Terrestrial gamma-ray flash

Terrestrial gamma-ray flash


14/05/2019 4:10 pm


University of Valencia


Terrestrial gamma-ray flashes occur above some thunderstorms and propagate out into space. These high-energy discharges of photons were only discovered less than 25 years ago when a NASA spacecraft designed to observe cosmic gamma-ray bursts from outer space detected flashes that seemed to come from Earth itself.

The scientific community was intrigued, leading to the creation of an observatory to learn more that is now aboard the International Space Station. Called the Atmosphere-Space Interactions Monitor, or ASIM, the suite of instruments includes a gamma-ray detector mounted outside the European Columbus module that captures the whole visible part of Earth and can detect from where the gamma rays are coming.

Since the start of operations one year ago, the storm-hunter’s MXGS instrument has detected over 200 terrestrial gamma-ray flashes and, for nearly 30 of them, has pinpointed their location of origin. The image above shows the first-ever constructed image of a terrestrial gamma-ray flash based on data recorded on 18 June 2018.

The area of interest is on the right, which corresponds to a thunderstorm occurring over Borneo at the time. The more red-white the colour, the brighter the gamma-ray flux.

Thanks to these images scientists can now compare data with observations from other satellites and weather stations on the ground to piece together the sequence of events that cause the mysterious gamma-ray flashes.

The International Space Station offers ASIM the perfect platform to observe our planet in this way, as it flies relatively close to Earth at 400 km altitude and often travels over areas with thunderstorms.

Technical details:

Image energy range:  60-170 keV

Spectral  shape of X-ray flux: We see a continuum spectrum which can be described by a power law with a spectral index of -1.9 in the energy range 50-400 keV.  This is equivalent to the spectral index values found in the spectra of black holes and neutron stars. The terrestrial gamma-ray flash is a real hard gamma ray emitter.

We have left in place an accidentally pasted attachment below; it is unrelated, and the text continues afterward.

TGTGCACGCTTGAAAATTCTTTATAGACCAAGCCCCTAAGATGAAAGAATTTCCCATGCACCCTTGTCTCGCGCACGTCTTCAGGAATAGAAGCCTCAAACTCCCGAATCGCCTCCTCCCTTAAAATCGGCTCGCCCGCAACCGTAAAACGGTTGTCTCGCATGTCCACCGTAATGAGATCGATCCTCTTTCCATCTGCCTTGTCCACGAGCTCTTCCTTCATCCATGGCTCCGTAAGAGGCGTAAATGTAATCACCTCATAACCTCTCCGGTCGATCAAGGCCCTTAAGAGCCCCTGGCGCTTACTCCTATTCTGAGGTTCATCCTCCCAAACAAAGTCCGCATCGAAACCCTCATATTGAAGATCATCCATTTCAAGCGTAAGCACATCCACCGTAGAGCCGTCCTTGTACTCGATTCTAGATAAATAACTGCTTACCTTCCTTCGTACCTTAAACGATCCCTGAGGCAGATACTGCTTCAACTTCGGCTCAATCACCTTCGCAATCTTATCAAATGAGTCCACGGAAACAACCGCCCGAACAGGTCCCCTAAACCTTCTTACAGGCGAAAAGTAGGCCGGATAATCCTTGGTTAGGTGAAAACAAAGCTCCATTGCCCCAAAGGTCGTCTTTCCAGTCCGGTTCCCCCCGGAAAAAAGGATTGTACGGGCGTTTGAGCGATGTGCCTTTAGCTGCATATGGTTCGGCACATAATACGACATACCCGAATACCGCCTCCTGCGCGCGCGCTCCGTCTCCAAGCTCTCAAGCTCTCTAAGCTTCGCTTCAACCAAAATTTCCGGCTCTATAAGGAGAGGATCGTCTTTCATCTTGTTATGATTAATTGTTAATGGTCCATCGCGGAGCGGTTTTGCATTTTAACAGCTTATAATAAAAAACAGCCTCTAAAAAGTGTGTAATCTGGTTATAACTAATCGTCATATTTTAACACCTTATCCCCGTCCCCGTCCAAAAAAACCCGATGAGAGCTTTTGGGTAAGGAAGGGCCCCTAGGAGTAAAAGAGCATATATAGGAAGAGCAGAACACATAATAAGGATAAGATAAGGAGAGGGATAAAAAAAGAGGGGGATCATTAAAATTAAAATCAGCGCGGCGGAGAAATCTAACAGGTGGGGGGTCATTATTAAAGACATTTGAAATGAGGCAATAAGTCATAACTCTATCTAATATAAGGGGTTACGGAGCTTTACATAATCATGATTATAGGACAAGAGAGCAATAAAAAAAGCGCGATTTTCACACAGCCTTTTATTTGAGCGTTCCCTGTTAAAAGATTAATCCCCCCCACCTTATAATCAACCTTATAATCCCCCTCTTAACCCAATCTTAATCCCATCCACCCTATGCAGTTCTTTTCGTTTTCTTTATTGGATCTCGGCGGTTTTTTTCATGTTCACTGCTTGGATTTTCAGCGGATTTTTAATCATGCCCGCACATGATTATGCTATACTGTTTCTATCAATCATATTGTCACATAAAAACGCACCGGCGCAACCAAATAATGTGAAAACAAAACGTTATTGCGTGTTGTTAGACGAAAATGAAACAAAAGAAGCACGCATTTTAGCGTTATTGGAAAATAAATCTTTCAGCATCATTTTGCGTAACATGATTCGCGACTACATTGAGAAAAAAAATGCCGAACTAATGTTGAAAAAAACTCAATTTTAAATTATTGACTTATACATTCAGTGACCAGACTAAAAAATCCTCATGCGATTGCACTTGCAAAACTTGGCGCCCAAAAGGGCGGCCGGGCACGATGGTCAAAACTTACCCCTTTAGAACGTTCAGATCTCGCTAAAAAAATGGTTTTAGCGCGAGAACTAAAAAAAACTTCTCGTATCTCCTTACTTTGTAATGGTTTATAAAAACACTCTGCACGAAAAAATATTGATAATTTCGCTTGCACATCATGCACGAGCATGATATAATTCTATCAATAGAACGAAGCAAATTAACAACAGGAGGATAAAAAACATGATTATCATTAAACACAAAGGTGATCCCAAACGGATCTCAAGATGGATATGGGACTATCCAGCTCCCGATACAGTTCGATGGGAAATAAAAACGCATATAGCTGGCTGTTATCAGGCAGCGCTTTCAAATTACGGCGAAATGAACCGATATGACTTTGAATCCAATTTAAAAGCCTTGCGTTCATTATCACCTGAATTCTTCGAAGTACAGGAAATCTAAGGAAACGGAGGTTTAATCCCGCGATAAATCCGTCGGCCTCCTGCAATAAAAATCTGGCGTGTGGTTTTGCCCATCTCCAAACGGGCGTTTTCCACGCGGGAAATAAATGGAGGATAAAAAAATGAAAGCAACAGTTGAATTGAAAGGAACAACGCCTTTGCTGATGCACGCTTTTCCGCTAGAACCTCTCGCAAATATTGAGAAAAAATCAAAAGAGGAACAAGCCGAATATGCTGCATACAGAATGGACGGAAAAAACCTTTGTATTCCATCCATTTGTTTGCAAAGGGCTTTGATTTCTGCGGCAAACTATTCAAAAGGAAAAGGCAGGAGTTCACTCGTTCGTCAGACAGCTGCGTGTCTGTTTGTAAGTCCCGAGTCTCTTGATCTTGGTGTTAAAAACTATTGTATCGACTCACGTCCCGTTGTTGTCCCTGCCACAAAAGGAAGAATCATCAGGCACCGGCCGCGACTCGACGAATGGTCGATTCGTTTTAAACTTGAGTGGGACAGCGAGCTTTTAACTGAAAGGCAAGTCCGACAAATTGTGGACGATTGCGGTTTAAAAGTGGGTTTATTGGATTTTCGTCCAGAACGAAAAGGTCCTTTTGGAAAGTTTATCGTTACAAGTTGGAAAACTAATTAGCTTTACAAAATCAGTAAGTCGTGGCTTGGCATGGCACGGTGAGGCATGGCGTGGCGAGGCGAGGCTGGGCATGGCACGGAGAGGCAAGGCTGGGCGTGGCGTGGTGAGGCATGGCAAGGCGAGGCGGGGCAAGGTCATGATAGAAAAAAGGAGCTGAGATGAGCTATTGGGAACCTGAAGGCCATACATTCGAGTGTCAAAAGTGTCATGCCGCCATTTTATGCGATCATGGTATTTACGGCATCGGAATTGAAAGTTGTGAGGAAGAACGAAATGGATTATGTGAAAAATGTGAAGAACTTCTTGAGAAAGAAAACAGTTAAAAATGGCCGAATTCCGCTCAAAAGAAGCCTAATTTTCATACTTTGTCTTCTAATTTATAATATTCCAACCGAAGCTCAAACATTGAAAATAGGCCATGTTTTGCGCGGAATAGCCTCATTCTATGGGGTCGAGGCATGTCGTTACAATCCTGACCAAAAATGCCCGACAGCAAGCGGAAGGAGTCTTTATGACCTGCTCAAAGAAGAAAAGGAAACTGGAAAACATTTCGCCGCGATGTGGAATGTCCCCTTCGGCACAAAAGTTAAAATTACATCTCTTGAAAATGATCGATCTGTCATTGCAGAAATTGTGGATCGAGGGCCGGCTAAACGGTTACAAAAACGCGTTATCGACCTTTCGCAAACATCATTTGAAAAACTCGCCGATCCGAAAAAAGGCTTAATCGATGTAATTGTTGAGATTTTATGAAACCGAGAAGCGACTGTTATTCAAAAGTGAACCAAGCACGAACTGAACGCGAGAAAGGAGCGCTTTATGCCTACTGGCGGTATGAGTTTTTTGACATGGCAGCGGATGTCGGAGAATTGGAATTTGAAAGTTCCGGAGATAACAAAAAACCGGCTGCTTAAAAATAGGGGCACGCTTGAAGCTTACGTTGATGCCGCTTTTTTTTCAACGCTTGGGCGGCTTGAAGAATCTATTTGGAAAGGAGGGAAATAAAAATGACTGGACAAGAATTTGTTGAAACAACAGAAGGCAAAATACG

Location: The ASIM detectors are pointing nadir (directly down at Earth).  ASIM’s field of view for gamma-rays is the full Earth size, 137° by 137°.  This means that the area displayed in the image is 1000 km x 1000 km at the coast of Borneo. The centre of the image corresponds to the Space Station’s position over Earth’s surface.

Image colour scale: The maximum of the probability distribution (the white area) is 7.8 (logarithmic scale) where the terrestrial gamma-ray flash is. The other blue and green spots are not significant: they have a probability value of 3.8 in the logarithmic scale. The probability difference between the maximum white area, where the terrestrial gamma-ray flash is, and the green spots is 10 000. So, a terrestrial gamma ray flash in the green areas is 10 000 times less probable.

We are changing our natural world faster than at any other time in history. Understanding the intricacies of how Earth works as a system and the impact that human activity is having on natural processes are huge environmental challenges. Satellites are vital for taking the pulse of our planet, delivering the information we need to understand and monitor our precious world, and for making decisions to safeguard our future. Earth observation data is also key to a myriad of practical applications to improve everyday life and to boost economies. This week we focus on the world’s biggest conference on Earth observation where thousands of scientists and data users discuss the latest results and look to the future of Earth observation.

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